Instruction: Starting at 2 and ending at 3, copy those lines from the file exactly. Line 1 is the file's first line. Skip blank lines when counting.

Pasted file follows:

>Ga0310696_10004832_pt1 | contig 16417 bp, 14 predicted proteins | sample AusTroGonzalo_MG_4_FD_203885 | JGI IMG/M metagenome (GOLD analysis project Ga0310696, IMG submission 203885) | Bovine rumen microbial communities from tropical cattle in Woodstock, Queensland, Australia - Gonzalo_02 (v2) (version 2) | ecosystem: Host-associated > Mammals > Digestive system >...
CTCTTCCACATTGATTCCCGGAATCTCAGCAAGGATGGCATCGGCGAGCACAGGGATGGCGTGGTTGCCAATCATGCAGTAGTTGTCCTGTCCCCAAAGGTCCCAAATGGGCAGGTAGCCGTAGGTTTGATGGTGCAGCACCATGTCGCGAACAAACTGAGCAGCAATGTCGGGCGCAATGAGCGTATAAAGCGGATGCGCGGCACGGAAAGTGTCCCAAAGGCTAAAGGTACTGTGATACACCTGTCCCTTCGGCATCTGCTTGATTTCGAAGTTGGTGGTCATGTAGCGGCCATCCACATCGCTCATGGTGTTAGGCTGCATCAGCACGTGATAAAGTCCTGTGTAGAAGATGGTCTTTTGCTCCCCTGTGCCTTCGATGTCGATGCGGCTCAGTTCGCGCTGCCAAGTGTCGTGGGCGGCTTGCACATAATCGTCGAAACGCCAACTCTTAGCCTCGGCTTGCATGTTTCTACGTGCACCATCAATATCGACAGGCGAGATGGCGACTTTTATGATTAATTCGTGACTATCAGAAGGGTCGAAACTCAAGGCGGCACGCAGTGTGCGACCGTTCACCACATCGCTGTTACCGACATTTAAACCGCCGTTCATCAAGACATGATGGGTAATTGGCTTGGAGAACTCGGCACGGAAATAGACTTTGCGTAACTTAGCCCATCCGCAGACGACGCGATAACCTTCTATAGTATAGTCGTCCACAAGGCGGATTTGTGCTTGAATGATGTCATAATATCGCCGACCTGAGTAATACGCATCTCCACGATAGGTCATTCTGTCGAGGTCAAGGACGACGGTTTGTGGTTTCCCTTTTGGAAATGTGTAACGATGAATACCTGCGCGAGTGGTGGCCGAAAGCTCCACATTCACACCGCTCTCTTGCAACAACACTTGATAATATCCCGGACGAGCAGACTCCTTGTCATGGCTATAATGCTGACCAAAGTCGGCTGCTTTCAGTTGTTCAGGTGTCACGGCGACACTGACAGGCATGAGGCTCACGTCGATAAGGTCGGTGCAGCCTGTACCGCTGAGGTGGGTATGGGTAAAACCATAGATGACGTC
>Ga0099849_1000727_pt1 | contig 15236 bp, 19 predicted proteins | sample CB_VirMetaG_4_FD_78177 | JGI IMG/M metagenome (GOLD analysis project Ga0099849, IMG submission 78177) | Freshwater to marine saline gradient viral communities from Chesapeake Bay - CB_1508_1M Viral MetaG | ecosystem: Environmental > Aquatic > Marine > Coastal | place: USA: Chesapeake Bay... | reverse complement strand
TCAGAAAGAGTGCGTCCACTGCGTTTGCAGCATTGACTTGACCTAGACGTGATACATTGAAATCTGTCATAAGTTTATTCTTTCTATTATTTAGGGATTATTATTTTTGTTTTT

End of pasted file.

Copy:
CTCTTCCACATTGATTCCCGGAATCTCAGCAAGGATGGCATCGGCGAGCACAGGGATGGCGTGGTTGCCAATCATGCAGTAGTTGTCCTGTCCCCAAAGGTCCCAAATGGGCAGGTAGCCGTAGGTTTGATGGTGCAGCACCATGTCGCGAACAAACTGAGCAGCAATGTCGGGCGCAATGAGCGTATAAAGCGGATGCGCGGCACGGAAAGTGTCCCAAAGGCTAAAGGTACTGTGATACACCTGTCCCTTCGGCATCTGCTTGATTTCGAAGTTGGTGGTCATGTAGCGGCCATCCACATCGCTCATGGTGTTAGGCTGCATCAGCACGTGATAAAGTCCTGTGTAGAAGATGGTCTTTTGCTCCCCTGTGCCTTCGATGTCGATGCGGCTCAGTTCGCGCTGCCAAGTGTCGTGGGCGGCTTGCACATAATCGTCGAAACGCCAACTCTTAGCCTCGGCTTGCATGTTTCTACGTGCACCATCAATATCGACAGGCGAGATGGCGACTTTTATGATTAATTCGTGACTATCAGAAGGGTCGAAACTCAAGGCGGCACGCAGTGTGCGACCGTTCACCACATCGCTGTTACCGACATTTAAACCGCCGTTCATCAAGACATGATGGGTAATTGGCTTGGAGAACTCGGCACGGAAATAGACTTTGCGTAACTTAGCCCATCCGCAGACGACGCGATAACCTTCTATAGTATAGTCGTCCACAAGGCGGATTTGTGCTTGAATGATGTCATAATATCGCCGACCTGAGTAATACGCATCTCCACGATAGGTCATTCTGTCGAGGTCAAGGACGACGGTTTGTGGTTTCCCTTTTGGAAATGTGTAACGATGAATACCTGCGCGAGTGGTGGCCGAAAGCTCCACATTCACACCGCTCTCTTGCAACAACACTTGATAATATCCCGGACGAGCAGACTCCTTGTCATGGCTATAATGCTGACCAAAGTCGGCTGCTTTCAGTTGTTCAGGTGTCACGGCGACACTGACAGGCATGAGGCTCACGTCGATAAGGTCGGTGCAGCCTGTACCGCTGAGGTGGGTATGGGTAAAACCATAGATGACGTC
>Ga0099849_1000727_pt1 | contig 15236 bp, 19 predicted proteins | sample CB_VirMetaG_4_FD_78177 | JGI IMG/M metagenome (GOLD analysis project Ga0099849, IMG submission 78177) | Freshwater to marine saline gradient viral communities from Chesapeake Bay - CB_1508_1M Viral MetaG | ecosystem: Environmental > Aquatic > Marine > Coastal | place: USA: Chesapeake Bay... | reverse complement strand